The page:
From Ocean to Beach, Tons of Plastic Pollution
Like diamonds, plastics are forever. The tons dumped into the ocean float around, swirling on currents, breaking into smaller bits, never going away. Scientists have identified huge gyres of plastic in the Pacific. There is an Eastern Garbage Patch, between Hawaii and California; a Western Garbage Patch, off Japan, and a patch between them called the Subtropical Convergence Zone, north of Hawaii.
The patches are misunderstood to be visible islands of debris; you can’t actually see them from a boat or plane. They are more like vast, soupy concentrations of flotsam, some of it large, some tiny, all indigestible, sickening and killing fish, birds, whales and turtles.
What you can see is what washes ashore, as countless tons of plastic do on the Hawaiian Islands, which stick up like the teeth of a comb in the middle of the northern Pacific, snagging what drifts by.
On the southern tip of the Big Island of Hawaii, deep ocean currents rub against the remote and rocky shoreline. Volunteers regularly make a long, hot trip to clean the beaches, hauling away fishing nets, lines and traps, toys, shoes, buckets and bottles. Some of the fishing debris is shipped to a Honolulu power plant and incinerated. Some is left on the beach, and more always appears.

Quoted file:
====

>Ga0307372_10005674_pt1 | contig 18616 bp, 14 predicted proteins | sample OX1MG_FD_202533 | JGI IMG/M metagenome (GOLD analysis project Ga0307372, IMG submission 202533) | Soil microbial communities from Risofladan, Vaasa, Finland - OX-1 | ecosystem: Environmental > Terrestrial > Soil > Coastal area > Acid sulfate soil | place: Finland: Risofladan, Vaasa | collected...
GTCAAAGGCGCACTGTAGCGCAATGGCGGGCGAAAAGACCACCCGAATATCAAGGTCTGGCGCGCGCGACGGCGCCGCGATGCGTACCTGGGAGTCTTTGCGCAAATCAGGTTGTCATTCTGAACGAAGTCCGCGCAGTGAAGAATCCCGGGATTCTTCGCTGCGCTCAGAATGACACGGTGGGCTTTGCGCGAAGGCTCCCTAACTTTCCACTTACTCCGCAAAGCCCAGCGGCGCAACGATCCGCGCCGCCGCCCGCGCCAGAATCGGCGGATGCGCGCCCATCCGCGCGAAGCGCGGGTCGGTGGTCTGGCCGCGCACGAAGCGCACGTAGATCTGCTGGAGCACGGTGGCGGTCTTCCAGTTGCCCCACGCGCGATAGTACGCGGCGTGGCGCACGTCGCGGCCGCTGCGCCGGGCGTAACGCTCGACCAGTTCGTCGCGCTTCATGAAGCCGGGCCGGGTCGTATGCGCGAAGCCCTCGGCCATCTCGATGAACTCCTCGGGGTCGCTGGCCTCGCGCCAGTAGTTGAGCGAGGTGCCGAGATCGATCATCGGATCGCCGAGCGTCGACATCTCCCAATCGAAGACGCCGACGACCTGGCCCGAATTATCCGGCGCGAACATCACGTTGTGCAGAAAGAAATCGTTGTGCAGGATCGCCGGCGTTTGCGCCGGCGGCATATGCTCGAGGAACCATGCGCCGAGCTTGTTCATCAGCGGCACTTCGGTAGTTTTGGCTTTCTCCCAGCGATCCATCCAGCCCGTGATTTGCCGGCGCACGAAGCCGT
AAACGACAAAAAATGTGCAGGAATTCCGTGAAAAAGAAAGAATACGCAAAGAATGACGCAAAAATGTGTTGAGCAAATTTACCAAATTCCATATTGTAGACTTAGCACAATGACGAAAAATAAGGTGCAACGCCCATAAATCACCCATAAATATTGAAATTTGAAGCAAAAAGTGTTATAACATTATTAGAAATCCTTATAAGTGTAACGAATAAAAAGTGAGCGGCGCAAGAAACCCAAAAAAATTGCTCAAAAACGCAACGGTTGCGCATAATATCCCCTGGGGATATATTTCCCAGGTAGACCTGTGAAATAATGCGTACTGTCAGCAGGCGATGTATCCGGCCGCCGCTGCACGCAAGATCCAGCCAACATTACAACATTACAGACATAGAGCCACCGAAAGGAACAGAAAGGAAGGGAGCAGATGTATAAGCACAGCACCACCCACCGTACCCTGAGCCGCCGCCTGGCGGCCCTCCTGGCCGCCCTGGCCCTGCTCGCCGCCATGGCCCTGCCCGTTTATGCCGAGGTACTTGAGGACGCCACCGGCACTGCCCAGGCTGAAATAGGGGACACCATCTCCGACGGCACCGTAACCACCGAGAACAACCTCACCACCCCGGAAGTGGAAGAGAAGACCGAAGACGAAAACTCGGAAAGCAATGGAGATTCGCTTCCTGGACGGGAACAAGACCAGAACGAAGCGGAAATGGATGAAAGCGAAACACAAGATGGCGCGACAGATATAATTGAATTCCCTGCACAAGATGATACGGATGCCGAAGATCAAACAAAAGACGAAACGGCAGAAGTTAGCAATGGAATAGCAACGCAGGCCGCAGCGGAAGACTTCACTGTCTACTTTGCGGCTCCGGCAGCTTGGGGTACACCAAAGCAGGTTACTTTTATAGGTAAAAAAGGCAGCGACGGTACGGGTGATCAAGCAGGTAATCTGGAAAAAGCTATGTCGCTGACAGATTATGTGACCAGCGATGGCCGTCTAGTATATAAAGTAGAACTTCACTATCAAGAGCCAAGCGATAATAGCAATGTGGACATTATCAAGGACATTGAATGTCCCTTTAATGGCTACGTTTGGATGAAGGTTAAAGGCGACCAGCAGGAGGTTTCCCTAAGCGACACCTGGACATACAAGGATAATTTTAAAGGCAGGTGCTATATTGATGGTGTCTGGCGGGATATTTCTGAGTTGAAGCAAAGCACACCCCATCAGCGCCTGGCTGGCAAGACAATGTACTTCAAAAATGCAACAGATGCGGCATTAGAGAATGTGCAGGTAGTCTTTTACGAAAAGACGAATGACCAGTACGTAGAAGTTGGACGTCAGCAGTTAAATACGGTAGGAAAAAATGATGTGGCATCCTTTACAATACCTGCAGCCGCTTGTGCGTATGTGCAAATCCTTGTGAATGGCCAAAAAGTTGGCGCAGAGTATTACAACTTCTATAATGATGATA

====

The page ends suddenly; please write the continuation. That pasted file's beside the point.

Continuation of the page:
The Hawaii Wildlife Fund, which organizes the cleanups, estimates that they have removed about 169 tons of garbage in the last 11 years from a 10-mile stretch of Hawaii Island alone, and that about 15 tons to 20 tons of new trash comes ashore each year. On May 24, two dozen people went out again.
They collected 1,312 pounds of trash, including:
191,739 plastic fragments
562 bottle or container caps
64 beverage bottles
48 hagfish traps
35 buoys and floats
3 refrigerator doors
3 G.I. Joe Real American Hero toys
On a nearby beach at Kamilo Point, geologists have identified a new kind of plastic-infused rock, in areas where the plastic is so abundant in the sand and soil you can’t avoid burning it in campfires. A paper published this month by the Geological Society of America suggests that “plastiglomerate” will someday be part of the fossil record, marking the geological era that some call the Anthropocene, for the human influence.
On Monday in Washington, the State Department will be holding an ocean conference. The topics are ocean acidification, sustainable fishing and marine pollution. The nations represented include the Seychelles, St. Lucia, Kiribati, Palau, Chile, Togo, Norway and New Zealand. Significant progress on healing the oceans is not expected.
The next cleanup is July 13 at Kamilo Point. The effort may seem futile, but at least people are doing something, like the volunteers working along shorelines in the Northeast, Texas, the Pacific Northwest and the Great Lakes.
World leaders, meanwhile? The nations of an increasingly plasticized planet? They are drifting in circles.